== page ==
The programme was well received in the US when it first aired and I think one of it’s great strengths was that the cast included real musicians and the songs where written by real songwriters. The fact that T Bone Burnett, artist, songwriter, producer, oversaw the music in the first series set the tone (though he later left the show).
The programme resulted in a number of albums and it has to be said that these would stand on their own quality, and not just because they came out of a hit TV programme.
So why has the programme been axed?
Produced in the US by ABC in the UK it aired on More4. The debut episode attracted around 0.8m, by the season end this had dropped to about 0.6m and the second series opener attracted 0.5m. So not a huge ratings winner when compared to dramas on the mainstream channels this is quite low, but for a channel like More4 it was a decent performance. The show had also suffered a slide in viewing figures in the US, particularly among the key 18-49 demographic; this is the audience which networks believe they need to attract to win the big advertisers.
I think Nashville has been the best programme based on the music industry, certainly better than Vinyl, though there hasn’t been that much competition.
So the guitars are being packed away and the amps switched off for the last time, just as some of the cast are set to tour the UK. I suspect the main spin off from this show may be a genuine music career for some of the performers.
Before we get the music a quick review of the venue. Bush Hall is in Shepherds Bush area of London and a great place to see bands. It’s a small, intimate if you are doing PR for the place, venue. A bit like watching a band in your front room, providing your front room has a small stage at the front and chandeliers. If it does you probably live in Downton Abbey or just down the road from Bush Hall in Buck Palace. Concerts are always good value.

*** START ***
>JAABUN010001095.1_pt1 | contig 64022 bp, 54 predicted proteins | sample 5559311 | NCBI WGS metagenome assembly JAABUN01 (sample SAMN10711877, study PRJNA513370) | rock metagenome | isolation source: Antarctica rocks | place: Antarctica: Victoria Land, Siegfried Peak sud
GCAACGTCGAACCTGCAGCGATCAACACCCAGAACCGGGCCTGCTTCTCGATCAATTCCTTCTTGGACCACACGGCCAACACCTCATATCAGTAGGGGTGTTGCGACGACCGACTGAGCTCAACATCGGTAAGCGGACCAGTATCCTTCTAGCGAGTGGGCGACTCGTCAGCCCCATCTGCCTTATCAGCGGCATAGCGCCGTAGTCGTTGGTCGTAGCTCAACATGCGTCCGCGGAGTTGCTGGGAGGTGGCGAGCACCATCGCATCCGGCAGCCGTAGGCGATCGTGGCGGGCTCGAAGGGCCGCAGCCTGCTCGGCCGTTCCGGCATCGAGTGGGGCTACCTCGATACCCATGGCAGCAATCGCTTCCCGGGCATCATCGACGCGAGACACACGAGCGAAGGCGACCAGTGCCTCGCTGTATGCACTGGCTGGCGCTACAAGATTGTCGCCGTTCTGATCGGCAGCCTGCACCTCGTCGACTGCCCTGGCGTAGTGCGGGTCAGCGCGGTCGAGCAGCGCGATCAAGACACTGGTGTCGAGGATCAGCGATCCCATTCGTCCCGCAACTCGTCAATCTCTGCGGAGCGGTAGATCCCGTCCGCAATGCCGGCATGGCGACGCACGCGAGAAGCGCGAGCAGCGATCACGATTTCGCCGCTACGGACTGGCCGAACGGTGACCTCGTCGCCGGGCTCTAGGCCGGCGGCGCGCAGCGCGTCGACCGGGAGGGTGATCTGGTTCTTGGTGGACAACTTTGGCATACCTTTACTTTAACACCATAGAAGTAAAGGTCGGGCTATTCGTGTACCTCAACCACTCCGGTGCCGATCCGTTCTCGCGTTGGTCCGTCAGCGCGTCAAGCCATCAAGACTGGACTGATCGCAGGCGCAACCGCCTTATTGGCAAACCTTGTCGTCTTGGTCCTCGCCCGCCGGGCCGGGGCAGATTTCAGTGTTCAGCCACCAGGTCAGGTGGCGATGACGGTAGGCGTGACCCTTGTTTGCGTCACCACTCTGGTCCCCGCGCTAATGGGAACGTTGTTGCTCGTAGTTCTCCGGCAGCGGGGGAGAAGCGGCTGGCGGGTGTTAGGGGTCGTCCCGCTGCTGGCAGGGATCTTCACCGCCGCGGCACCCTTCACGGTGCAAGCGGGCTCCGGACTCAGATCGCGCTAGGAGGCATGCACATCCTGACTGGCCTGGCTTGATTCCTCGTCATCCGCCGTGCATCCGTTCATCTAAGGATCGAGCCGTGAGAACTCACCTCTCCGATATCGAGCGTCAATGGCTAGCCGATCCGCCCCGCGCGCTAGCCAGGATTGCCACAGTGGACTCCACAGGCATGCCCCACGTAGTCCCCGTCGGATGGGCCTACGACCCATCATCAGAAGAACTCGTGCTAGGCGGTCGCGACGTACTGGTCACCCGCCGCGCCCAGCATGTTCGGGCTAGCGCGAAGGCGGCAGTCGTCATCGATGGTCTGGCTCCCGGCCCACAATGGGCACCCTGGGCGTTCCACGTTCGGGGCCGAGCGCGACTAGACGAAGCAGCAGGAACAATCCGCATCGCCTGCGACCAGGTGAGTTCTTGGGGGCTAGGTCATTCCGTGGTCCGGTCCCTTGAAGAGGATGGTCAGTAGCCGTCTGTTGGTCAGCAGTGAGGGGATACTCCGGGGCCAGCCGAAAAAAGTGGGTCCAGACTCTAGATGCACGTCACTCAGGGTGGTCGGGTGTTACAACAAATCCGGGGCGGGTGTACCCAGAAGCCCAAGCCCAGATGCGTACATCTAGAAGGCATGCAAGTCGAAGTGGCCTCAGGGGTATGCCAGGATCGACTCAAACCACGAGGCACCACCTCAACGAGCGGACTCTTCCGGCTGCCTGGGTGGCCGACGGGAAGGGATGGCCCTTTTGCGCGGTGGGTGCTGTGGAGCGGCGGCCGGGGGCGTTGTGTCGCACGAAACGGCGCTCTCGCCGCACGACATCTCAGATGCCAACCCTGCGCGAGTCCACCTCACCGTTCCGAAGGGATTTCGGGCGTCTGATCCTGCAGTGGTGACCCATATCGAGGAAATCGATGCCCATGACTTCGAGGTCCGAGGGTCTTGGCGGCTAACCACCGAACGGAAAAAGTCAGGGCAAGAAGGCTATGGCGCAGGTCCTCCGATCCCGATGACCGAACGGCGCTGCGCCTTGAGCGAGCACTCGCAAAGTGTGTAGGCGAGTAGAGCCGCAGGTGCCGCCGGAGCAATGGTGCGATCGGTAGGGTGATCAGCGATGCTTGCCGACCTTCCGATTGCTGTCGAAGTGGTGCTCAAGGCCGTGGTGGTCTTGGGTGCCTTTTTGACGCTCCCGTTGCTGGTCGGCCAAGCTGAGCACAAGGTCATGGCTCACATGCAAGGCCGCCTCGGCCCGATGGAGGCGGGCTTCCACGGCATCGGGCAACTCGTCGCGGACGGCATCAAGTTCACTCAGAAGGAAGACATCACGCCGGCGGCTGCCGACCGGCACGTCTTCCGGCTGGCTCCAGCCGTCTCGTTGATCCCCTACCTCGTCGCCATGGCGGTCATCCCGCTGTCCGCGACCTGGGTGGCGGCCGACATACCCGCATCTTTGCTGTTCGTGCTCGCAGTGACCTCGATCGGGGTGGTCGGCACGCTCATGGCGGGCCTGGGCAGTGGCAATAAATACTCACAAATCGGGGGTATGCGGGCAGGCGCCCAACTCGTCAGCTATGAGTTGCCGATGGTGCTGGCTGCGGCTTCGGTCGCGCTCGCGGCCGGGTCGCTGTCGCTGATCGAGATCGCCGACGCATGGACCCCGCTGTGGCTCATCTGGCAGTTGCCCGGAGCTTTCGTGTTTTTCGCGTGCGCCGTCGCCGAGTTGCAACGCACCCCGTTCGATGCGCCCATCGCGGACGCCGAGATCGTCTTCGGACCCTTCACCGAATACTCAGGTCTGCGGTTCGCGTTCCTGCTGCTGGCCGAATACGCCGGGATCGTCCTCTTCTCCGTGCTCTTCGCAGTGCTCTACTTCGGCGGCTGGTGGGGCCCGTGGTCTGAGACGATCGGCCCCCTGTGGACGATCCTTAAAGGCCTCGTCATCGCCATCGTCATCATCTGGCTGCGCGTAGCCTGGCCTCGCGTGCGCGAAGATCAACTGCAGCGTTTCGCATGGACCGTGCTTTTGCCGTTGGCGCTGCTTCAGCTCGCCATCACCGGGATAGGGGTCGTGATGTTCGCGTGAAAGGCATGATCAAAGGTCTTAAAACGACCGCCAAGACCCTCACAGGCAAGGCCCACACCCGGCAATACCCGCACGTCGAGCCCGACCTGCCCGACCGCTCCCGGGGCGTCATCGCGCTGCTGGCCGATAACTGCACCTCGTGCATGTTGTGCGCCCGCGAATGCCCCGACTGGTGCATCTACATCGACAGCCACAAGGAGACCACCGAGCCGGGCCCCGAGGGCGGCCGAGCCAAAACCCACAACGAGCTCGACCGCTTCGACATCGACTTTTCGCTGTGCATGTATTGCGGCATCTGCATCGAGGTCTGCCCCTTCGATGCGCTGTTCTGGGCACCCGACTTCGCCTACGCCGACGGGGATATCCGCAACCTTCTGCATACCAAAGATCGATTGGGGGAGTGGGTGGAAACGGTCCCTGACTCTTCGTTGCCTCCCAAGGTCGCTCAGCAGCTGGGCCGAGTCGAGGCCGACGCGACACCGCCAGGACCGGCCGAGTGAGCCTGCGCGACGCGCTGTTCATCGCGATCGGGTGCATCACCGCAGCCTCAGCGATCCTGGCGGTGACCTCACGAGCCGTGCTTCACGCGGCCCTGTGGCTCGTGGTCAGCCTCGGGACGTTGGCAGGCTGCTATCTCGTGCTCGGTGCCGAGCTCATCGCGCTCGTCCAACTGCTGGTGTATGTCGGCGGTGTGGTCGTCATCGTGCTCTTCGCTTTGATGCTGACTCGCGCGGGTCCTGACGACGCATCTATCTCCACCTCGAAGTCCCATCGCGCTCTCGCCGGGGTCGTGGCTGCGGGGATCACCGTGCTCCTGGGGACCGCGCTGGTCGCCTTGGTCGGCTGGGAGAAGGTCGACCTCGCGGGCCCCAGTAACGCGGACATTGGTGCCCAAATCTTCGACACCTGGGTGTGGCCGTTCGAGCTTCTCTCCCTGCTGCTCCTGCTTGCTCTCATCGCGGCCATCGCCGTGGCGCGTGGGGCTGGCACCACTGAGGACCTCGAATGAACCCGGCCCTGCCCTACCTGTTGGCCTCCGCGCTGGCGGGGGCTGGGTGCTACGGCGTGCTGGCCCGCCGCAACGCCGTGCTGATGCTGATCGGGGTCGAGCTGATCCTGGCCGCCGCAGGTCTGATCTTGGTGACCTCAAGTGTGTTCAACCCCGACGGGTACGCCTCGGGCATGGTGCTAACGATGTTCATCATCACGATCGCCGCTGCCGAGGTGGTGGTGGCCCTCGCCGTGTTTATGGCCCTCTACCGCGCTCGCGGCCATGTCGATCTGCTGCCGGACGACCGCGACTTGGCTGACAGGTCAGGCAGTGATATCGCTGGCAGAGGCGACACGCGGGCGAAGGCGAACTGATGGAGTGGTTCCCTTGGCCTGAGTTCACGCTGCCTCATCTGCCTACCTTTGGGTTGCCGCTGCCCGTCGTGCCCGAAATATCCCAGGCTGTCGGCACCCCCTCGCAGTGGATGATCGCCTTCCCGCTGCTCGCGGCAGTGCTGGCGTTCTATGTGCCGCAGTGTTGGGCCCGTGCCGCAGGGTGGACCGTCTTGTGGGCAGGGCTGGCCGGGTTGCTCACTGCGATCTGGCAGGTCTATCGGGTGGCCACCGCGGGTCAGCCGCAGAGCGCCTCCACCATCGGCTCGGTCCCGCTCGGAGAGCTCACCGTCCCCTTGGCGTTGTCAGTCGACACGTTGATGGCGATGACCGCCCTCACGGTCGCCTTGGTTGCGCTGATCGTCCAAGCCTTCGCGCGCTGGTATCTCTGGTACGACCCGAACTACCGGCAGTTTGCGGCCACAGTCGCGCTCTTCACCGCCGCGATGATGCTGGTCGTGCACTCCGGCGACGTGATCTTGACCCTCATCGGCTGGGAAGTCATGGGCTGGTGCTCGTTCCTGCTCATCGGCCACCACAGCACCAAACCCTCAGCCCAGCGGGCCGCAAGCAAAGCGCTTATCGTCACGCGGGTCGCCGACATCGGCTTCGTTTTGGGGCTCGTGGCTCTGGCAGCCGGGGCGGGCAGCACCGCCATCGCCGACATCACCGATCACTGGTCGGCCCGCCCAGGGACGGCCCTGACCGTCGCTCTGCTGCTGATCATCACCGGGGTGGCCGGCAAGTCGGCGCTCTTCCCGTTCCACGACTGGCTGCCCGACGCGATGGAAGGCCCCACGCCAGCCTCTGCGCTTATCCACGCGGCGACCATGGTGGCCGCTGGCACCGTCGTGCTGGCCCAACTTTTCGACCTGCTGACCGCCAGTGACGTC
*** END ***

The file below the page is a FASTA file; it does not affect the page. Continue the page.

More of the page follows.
And so the gig. Jess, of Jess & the Bandits, is from Texas but her bandits are all from the UK. which perhaps reflects the growing interest in country music in the UK, influenced by a new wave of US artists.
I first came across J&tB when they played on the late Sir Terry Wogan’s Sunday morning show, a performance she mentioned at the concert before playing their excellent cover version of the Jimmy Webb classic Wichita Lineman.
Although the band has only one album behind, Here we go Again, them the mix of songs means that they can up the tempo and slow it down without losing the audience because of the quality of the material. Ready Set is a great romp of a track and Nitty Gritty deserves to be an anthem for equality. As well as the cover of Wichita Lineman the band also do a neat cover of Mamma Told me not to Come and you felt that you were with them at the slightly dodgy party described in the song.
Because Bush Hall is so small it could be difficult to get the sound mix right for a five piece band but they do a good job and you get the feeling that these guys could make you feel up-close and personal in even the biggest venue. I did feel sorry for the drummer, who didn’t have a full set of drums but sat on and played what appeared to be a tea-chest, but was, I guess, a bit more hi-tech.
Before we close, a quick mention for Luke and Mel who supported J&tB. Like the headliners they have played Country 2 Country and have a number of British Country Music Awards to their name. Good performers, good songwriters and well worth checking out.